I had to wonder, as I was reading The Undoing Project, whether Mr. Lewis would really respect his subjects’ doubts about experts or follow the imperative that any book on any problem must conclude with experts confidently solving the problem. Mr. Lewis passed the test. There is a brief mention of a few expert nudges to trick people into making decisions in their own interest on things like retirement savings, but the nudge approach correctly seems like small beer. In a world of overly certain predictions and policy prescriptions from consulting firms and think tanks to politicians and book authors, Mr. Lewis has given us a spectacular account of two great men who faced up to uncertainty and the limits of human reason.
At its peak, the book combines intellectual rigor with complex portraiture. During its final pages, I was blinking back tears, hardly your typical reaction to a book about a pair of academic psychologists. The reason is simple. Mr. Lewis has written one hell of a love story, and a tragic one at that. The book is particularly good at capturing the agony of the one who loves the more ... this book could stand a bit of trimming, and readers should ready themselves for tougher meat than they might be expecting to chew ... In The Undoing Project, Mr. Lewis has found the granddaddy of all stories about counterintuition, because Dr. Kahneman and Dr. Tversky did some of the most definitive research about just how majestically, fantastically unreliable our intuition can be.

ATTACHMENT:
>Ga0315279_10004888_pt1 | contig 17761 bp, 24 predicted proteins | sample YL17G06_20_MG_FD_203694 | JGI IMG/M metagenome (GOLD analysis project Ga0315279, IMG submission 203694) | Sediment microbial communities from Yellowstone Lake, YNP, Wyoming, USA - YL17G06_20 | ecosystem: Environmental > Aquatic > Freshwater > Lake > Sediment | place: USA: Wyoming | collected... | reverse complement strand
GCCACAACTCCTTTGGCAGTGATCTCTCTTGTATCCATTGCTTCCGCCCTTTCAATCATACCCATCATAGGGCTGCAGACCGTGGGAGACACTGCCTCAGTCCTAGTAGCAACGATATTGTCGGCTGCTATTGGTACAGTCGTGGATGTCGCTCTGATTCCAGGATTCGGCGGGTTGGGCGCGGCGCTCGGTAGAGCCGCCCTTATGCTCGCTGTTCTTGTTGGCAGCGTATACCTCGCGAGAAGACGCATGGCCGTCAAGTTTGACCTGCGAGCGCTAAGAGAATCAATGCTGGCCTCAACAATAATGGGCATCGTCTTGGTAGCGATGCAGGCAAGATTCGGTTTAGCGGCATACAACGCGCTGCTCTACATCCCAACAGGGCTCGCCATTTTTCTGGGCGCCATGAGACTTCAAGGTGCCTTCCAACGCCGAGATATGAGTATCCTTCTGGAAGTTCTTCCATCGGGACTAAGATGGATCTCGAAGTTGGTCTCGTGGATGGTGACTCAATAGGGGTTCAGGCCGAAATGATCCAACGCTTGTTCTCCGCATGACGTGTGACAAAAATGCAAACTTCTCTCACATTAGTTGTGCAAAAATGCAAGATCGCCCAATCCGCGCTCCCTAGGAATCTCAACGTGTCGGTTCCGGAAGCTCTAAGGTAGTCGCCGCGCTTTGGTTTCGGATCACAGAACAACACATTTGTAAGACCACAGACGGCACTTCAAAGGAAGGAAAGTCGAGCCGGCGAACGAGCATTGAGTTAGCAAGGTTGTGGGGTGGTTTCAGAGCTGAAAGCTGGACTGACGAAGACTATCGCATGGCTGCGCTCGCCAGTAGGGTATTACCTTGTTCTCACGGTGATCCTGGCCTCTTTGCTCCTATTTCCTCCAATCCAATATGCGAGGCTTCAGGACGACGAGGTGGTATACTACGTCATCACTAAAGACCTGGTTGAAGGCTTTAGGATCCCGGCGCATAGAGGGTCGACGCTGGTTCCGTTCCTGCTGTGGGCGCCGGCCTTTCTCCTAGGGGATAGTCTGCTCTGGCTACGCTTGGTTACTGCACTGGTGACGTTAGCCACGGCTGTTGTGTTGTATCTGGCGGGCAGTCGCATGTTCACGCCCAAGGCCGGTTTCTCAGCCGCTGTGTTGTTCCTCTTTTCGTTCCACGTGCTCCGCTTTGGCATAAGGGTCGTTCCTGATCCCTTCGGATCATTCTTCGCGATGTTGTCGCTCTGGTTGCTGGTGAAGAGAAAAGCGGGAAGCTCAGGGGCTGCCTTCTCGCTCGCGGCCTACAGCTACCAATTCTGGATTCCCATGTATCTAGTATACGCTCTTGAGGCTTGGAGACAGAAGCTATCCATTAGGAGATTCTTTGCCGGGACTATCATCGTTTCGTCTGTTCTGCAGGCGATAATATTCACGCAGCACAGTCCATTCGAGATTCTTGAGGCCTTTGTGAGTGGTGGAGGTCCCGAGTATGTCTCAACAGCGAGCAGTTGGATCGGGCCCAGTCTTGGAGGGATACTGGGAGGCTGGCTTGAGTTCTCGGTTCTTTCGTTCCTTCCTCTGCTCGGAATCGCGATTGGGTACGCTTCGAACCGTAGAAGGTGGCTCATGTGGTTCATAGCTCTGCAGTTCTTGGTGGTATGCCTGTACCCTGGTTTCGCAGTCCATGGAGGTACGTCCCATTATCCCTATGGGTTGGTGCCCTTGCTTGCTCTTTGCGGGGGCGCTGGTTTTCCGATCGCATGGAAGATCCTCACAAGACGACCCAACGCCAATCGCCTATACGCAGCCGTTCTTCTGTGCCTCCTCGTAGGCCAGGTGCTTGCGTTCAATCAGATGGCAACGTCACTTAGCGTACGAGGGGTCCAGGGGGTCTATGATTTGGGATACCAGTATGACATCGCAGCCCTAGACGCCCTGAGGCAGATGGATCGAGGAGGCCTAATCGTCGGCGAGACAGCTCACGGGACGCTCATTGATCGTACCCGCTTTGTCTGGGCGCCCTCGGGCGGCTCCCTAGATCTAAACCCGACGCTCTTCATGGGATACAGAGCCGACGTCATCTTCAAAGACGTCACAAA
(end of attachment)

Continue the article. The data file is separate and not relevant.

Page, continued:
Our skepticism was misplaced. The book, titled The Undoing Project captivated both of us, even though we thought we knew most of the story—and even though the book is just what Lewis had said it would be, a book about Amos and Danny, two men who changed how people think about how people think. Lewis accomplishes this in his usual way, by telling fascinating stories about intriguing people, and leaving readers to make their own judgments about what lessons should be learned.